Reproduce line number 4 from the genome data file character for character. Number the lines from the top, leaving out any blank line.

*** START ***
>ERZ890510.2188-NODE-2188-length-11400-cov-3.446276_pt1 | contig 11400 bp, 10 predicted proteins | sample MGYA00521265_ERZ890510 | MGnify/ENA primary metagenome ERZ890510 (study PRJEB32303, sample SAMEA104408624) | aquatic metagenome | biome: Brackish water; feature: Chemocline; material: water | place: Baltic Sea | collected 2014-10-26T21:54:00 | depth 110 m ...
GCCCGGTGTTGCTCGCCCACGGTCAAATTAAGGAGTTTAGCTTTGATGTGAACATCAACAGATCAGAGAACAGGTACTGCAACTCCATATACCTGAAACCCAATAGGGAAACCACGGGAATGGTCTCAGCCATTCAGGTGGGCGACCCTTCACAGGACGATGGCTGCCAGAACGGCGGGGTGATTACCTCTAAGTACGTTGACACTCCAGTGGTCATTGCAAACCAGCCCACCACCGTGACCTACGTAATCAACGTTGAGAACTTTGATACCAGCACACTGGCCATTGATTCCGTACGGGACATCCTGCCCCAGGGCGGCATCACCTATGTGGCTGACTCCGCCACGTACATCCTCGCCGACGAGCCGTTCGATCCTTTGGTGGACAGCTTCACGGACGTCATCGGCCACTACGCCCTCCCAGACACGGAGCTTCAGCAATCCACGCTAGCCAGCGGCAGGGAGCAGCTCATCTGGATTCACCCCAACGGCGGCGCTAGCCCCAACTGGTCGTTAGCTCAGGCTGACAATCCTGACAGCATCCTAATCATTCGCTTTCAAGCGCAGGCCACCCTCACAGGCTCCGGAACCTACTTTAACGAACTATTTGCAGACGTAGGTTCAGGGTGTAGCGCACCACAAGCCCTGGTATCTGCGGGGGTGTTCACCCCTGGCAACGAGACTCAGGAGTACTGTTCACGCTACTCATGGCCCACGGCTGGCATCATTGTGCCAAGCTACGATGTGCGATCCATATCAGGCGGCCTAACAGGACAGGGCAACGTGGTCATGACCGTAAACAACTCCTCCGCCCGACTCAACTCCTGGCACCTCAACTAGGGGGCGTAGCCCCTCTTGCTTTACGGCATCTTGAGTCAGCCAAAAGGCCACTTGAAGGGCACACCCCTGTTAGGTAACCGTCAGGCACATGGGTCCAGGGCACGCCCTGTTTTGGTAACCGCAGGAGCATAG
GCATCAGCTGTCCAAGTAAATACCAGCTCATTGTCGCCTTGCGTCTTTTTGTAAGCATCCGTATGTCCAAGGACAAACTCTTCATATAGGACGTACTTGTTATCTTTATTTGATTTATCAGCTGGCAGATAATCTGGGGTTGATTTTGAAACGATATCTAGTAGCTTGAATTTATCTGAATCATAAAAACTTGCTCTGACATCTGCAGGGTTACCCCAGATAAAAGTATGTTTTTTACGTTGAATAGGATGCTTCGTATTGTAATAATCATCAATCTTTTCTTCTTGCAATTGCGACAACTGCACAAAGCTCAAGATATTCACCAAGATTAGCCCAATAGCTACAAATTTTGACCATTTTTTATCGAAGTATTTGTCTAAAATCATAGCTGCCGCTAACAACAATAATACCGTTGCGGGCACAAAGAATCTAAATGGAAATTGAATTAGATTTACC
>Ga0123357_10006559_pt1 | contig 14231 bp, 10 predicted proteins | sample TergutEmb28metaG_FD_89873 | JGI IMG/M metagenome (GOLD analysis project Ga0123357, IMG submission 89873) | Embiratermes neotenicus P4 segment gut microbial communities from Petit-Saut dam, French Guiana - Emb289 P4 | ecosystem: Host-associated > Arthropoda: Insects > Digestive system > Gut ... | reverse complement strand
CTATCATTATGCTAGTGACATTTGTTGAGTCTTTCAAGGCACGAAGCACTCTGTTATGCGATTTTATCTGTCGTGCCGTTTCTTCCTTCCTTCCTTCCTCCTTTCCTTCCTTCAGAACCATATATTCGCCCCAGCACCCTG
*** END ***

>Ga0123357_10006559_pt1 | contig 14231 bp, 10 predicted proteins | sample TergutEmb28metaG_FD_89873 | JGI IMG/M metagenome (GOLD analysis project Ga0123357, IMG submission 89873) | Embiratermes neotenicus P4 segment gut microbial communities from Petit-Saut dam, French Guiana - Emb289 P4 | ecosystem: Host-associated > Arthropoda: Insects > Digestive system > Gut ... | reverse complement strand